“If each of the East Coast slow-slip spots went one by one, you would still be looking at something like 6.8,” she said.

“This shows us that these slow slip events can absorb and release a lot of pent-up energy from plate tectonics in a slow way, rather than earthquakes, which is a good thing.”

The events come several months after a large slow-slide event near Hawke’s Bay last year, on a section of a crevasse between where the most recent events occurred.

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Recent programs that deployed dozens of seafloor sensors along the subduction zone, and attracted some $70 million in funding, have turned New Zealand into something of a global slow-slide event observatory.

“In October of last year, together with American and Japanese scientists, GNS scientists deployed our largest-ever collection of more than 50 seafloor sensors off the coast of Gisborne,” said Wallace.

On land, a large, temporary network of seismometers has been deployed around the southern Hawke’s Bay area to detect earthquakes during slow-slip events, as part of a new project supported by the Marsden Fund.

“So this latest sequence of slow-moving earthquakes is good timing for us to know a lot more than we ever have about slow-moving earthquakes in New Zealand.”

Slow slide events occur in an area where the Hikurangi subduction zone is moving from being ‘stuck’ down the southern North Island, to an area where the subduction zone is ‘creeping’ to the north, around Gisborne and Hawke’s Bay. Image / GeoNet

Scientists have been working on the puzzle from several directions, with studies focused on seafloor measurements, mathematical modeling, and ancient earthquake traces gleaned from tiny ocean creatures that lived thousands of years ago.

They are particularly interested in answering why slow earthquakes tend to occur in regular cycles—something that could be because the fault zone has reached some form of threshold after being continually loaded with pressure through plate motion, or primed through build-up of groundwater.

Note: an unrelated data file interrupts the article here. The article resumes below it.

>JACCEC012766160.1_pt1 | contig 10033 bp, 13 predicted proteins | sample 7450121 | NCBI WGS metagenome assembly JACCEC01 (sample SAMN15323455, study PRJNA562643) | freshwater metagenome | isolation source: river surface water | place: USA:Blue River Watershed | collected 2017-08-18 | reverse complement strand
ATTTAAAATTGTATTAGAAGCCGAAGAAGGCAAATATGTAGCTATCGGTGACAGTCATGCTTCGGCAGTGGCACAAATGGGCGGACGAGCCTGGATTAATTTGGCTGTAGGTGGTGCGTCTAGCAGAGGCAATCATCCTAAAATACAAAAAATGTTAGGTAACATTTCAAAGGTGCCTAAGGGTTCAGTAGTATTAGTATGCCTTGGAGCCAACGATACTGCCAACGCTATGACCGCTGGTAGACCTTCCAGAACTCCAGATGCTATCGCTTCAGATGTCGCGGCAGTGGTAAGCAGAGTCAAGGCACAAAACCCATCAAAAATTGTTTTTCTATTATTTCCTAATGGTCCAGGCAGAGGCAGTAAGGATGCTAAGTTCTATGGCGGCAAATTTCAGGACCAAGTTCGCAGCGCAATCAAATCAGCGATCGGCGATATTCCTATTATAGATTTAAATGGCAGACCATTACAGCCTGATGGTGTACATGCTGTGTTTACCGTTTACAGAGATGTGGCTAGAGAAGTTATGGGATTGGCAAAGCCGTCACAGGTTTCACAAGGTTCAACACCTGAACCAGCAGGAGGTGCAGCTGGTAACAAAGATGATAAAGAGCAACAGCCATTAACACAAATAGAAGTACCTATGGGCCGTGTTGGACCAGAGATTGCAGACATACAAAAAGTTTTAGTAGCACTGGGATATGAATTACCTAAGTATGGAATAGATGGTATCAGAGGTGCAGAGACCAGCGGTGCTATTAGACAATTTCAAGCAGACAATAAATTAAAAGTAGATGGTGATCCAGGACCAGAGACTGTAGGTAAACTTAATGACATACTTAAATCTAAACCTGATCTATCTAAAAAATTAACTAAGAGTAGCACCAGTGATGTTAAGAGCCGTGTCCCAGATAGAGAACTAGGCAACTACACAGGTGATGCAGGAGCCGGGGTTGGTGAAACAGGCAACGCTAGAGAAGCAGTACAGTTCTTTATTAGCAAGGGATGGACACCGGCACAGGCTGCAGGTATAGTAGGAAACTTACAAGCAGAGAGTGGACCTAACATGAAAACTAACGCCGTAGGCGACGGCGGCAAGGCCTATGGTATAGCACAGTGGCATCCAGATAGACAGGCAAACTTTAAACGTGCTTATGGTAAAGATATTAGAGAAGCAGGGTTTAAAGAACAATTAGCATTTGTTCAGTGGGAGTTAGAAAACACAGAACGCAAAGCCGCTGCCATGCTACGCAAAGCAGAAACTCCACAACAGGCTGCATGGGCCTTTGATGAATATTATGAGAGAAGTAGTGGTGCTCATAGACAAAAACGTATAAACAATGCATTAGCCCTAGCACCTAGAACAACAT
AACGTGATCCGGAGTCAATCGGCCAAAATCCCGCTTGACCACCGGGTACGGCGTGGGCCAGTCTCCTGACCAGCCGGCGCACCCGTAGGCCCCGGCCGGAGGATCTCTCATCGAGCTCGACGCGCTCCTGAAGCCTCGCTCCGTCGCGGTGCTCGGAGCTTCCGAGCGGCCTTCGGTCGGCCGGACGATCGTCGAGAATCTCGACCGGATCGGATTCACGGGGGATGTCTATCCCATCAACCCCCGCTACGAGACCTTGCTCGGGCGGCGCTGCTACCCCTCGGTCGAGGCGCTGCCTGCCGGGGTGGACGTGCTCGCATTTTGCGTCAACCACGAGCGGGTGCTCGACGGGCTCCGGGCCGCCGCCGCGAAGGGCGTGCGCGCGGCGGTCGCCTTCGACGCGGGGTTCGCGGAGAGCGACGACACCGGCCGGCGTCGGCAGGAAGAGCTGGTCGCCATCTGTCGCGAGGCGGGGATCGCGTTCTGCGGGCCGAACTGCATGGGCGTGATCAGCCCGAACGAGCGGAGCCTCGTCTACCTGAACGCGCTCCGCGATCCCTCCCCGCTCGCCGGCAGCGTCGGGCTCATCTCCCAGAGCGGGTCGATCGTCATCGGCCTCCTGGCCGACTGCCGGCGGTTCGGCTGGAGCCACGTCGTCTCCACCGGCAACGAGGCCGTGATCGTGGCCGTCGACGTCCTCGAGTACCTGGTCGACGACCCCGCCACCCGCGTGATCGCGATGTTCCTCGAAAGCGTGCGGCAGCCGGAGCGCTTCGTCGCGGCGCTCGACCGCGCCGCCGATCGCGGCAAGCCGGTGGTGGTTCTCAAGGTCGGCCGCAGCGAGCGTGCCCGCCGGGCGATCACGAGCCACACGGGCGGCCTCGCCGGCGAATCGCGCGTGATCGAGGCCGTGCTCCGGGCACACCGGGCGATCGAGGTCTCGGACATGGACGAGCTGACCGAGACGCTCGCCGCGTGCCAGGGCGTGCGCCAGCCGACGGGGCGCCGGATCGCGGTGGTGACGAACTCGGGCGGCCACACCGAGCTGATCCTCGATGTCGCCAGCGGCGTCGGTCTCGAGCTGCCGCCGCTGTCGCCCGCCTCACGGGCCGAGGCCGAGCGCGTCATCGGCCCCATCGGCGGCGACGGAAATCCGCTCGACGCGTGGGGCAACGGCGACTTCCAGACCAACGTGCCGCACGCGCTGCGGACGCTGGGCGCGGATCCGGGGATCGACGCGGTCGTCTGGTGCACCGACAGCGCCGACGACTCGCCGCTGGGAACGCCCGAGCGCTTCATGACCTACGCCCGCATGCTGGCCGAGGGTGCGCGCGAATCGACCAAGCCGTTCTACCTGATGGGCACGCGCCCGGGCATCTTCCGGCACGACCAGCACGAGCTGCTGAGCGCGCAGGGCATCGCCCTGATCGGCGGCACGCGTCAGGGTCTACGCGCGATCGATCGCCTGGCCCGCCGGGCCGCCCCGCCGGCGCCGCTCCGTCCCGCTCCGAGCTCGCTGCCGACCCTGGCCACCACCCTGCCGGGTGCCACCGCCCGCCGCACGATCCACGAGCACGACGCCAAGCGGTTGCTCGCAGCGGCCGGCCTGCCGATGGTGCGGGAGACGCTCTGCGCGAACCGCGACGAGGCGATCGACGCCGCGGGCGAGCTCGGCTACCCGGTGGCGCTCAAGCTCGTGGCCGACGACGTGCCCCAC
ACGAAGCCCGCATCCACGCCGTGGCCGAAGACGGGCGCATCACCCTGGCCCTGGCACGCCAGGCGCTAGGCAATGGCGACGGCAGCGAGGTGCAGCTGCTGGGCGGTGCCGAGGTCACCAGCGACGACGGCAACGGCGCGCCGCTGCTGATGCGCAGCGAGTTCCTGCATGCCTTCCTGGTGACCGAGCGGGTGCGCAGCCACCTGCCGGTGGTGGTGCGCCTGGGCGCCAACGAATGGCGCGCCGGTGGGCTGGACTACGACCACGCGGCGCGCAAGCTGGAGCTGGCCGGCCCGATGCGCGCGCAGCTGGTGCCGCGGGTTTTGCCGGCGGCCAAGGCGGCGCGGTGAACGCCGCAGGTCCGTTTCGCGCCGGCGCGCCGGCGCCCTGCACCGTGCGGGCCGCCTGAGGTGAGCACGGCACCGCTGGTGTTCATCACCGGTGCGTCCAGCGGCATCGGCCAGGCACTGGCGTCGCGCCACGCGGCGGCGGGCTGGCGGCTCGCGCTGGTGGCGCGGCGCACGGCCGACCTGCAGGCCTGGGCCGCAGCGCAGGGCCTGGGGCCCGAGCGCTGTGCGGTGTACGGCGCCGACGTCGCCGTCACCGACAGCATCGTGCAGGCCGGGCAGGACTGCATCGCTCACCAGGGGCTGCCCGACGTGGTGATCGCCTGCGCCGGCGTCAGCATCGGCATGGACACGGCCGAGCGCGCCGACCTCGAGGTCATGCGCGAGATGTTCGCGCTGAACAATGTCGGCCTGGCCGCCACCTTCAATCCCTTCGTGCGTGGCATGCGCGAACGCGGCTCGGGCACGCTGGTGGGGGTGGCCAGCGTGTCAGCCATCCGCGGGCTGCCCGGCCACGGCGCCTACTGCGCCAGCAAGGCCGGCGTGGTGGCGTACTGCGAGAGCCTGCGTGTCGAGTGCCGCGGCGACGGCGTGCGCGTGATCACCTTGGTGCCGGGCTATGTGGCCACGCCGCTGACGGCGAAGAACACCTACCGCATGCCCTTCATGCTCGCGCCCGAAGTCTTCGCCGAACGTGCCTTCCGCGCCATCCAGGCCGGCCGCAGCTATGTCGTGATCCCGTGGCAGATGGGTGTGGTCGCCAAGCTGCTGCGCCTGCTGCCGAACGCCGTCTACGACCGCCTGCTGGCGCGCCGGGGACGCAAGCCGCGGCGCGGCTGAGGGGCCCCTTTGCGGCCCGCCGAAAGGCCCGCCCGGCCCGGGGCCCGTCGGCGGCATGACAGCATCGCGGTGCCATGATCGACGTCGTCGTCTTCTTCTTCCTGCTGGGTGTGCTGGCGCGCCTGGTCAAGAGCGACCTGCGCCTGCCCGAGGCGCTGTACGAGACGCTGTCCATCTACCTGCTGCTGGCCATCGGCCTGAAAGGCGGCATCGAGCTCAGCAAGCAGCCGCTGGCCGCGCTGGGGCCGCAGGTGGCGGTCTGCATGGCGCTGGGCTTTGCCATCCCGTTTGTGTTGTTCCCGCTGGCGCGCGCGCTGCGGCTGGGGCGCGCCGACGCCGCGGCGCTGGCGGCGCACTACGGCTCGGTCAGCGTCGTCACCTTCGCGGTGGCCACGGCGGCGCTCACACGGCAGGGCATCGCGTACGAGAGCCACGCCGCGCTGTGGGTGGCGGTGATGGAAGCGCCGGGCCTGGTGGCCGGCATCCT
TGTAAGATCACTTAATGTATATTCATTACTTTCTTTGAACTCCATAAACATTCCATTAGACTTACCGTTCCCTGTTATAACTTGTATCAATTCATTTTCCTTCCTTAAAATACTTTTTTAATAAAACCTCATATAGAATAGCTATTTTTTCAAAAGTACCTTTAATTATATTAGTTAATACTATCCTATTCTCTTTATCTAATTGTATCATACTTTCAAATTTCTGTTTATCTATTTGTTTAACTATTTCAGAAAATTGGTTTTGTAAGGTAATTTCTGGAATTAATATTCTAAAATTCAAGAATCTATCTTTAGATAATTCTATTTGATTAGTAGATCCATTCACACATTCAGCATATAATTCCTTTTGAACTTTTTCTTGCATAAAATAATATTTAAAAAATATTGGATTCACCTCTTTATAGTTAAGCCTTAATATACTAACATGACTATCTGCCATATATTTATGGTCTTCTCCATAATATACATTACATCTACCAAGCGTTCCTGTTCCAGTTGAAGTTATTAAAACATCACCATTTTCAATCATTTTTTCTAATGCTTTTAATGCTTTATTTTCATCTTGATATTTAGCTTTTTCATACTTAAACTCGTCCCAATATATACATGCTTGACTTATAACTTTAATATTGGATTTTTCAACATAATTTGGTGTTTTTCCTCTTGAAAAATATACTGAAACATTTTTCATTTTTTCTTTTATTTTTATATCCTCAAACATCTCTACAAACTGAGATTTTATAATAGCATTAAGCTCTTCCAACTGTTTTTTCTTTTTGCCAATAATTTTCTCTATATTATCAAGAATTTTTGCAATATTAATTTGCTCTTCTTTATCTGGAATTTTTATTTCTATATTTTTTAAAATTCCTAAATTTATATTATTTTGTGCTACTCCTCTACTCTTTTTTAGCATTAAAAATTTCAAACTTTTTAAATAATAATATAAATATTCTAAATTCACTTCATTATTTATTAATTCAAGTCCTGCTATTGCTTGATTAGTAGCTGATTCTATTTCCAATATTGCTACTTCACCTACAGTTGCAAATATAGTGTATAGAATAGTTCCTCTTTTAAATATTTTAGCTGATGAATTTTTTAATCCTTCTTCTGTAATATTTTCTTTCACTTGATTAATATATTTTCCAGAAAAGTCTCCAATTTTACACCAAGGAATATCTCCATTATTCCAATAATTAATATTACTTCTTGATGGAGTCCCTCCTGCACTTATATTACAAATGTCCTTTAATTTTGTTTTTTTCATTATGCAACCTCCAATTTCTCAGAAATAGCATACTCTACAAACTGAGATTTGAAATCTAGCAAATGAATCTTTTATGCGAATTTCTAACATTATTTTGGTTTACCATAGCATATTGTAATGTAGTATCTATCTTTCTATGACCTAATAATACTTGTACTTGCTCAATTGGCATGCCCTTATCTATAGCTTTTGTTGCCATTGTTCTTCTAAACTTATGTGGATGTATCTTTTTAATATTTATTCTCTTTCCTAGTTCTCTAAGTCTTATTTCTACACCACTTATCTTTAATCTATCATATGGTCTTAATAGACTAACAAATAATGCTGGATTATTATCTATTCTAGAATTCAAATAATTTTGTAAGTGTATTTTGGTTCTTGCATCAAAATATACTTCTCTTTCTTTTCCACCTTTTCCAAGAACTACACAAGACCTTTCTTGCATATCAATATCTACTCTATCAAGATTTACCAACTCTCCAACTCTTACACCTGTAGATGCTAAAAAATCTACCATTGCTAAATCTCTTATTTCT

Advertise with NZME.Source / GeoNet

The Hikurangi subduction zone is believed to be capable of generating monstrous “giant” earthquakes, with the latest research indicating a 26 percent chance of an 8.0 or larger strike down the North Island within the next 50 years.

The potential effects of such a catastrophe were alarming: A report commissioned by the EQC estimated that one event in 500 years could cause tens of thousands of deaths and injuries, along with tens of billions of dollars in property loss.

Because slow-sliding earthquakes have been shown to precede subduction zone disasters — including Japan’s devastating magnitude 9.1 event in 2011 — researchers think they could be key to predicting major disasters.

But their occurrence doesn’t necessarily mean that Hikurangi’s next big shake-up was on its way, with the vast majority of events occurring without cracks.

Sources

1/ https://Google.com/

2/ https://www.nzherald.co.nz/nz/silent-enigma-the-70-earthquake-that-kiwis-never-felt-this-month/325MVCXGH5HHZEG56XMNRCK3SE/